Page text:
The new issue is out, and here is the editor’s note (with links to individual articles embedded):
Who Works for Whom?
In March 2010, then-Speaker of the House Nancy Pelosi delivered the most notable and quotable line of the past few years. Explaining the rush to pass President Obama’s signature health care bill, she said: “We have to pass the bill so that you can find out what is in it.”
In addition to raising doubts about Ms. Pelosi’s own grasp of the bill (Couldn’t she just tell us?), the line revealed a backward theory of American democracy. James Madison and company thought they had created a government that worked for “we the people.” The attitude of Ms. Pelosi and company is that the people will be informed in due course what the government has decided.
We are occasionally reminded, however, that even if the people aren’t doing a very good job of being governed, the government can’t just throw them out and choose a different group of people to go be the people. Those occasions are called elections, and they work the other way around.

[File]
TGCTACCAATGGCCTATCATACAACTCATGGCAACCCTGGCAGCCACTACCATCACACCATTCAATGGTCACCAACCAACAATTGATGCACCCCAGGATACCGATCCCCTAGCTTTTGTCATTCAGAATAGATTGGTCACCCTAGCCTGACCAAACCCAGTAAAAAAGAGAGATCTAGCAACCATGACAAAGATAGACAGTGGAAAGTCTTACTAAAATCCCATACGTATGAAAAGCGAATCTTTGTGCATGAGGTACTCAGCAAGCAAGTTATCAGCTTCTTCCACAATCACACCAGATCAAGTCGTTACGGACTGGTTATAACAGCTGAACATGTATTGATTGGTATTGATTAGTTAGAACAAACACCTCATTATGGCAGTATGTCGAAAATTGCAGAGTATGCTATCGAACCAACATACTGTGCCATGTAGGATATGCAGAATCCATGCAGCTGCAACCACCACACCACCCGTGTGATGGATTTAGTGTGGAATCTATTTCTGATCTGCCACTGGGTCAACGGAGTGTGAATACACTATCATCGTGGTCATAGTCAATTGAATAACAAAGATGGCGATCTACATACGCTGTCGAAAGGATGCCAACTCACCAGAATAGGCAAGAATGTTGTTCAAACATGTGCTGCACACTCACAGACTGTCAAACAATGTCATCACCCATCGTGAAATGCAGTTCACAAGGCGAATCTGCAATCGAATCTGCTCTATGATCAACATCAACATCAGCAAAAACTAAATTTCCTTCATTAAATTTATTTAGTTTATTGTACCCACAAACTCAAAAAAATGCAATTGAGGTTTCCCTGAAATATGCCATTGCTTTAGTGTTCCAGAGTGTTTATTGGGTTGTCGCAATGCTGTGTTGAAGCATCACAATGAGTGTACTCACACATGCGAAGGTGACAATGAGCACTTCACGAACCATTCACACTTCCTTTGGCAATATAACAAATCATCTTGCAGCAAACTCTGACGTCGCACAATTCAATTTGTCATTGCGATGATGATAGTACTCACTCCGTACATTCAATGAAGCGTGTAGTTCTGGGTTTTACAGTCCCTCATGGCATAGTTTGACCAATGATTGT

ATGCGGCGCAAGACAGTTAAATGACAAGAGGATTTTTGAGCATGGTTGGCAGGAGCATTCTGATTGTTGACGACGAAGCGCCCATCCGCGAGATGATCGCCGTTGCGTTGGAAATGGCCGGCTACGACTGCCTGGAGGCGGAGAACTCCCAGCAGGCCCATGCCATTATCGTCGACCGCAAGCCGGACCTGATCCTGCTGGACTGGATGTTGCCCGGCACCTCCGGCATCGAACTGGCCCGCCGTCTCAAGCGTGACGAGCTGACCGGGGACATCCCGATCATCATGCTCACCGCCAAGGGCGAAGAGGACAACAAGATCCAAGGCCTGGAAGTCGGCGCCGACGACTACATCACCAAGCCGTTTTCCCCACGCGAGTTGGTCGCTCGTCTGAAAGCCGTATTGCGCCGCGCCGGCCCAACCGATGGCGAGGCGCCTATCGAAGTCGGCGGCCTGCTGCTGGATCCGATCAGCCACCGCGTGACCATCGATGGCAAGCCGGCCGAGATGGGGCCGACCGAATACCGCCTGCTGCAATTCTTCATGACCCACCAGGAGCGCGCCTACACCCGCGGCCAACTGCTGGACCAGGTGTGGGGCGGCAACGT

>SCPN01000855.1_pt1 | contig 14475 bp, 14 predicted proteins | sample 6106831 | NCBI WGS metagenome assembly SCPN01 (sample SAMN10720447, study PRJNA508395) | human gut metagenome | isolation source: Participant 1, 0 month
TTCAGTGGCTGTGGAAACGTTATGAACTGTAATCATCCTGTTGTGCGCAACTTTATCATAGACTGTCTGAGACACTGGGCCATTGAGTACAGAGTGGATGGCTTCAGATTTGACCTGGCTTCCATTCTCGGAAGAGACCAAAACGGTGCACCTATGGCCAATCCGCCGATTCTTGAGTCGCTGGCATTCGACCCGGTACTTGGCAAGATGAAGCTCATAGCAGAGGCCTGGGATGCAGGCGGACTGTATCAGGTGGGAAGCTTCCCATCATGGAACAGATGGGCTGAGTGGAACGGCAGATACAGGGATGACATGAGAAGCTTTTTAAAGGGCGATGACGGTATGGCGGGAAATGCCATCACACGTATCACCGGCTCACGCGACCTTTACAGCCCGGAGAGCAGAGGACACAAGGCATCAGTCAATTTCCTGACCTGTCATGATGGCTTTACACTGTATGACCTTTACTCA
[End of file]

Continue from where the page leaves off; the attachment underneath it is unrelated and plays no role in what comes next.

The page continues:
Unfortunately, as John Fund and Hans von Spakovsky observe in our cover feature, democratic accountability is undermined by an election system that provides plenty of opportunity for voter fraud. In many cities around the country, the number of registered voters exceeds the number of residents over the age of 18. Thirteen percent of the nation’s voter registrations are either inaccurate or invalid, according to the
on the States. Fixes could be made; the question is whether the politicians want them. Pew Center
Giving the people information may be a low priority for some in government, but we can at least thank Congress for the Freedom of Information Act, which requires the federal government to disclose many of its records upon request. Lisette Garcia, a senior investigator with Judicial Watch, provides us some tips on the finer points of crafting a Freedom of Information Act request.
In other articles of this issue, we talk with John Goodman about the need for real free markets in health care, Chris Edwards and Tad DeHaven explain how ending corporate welfare will generate more entrepreneurship and innovation, and Jennifer Marshall explains how welfare dependency is on the way back.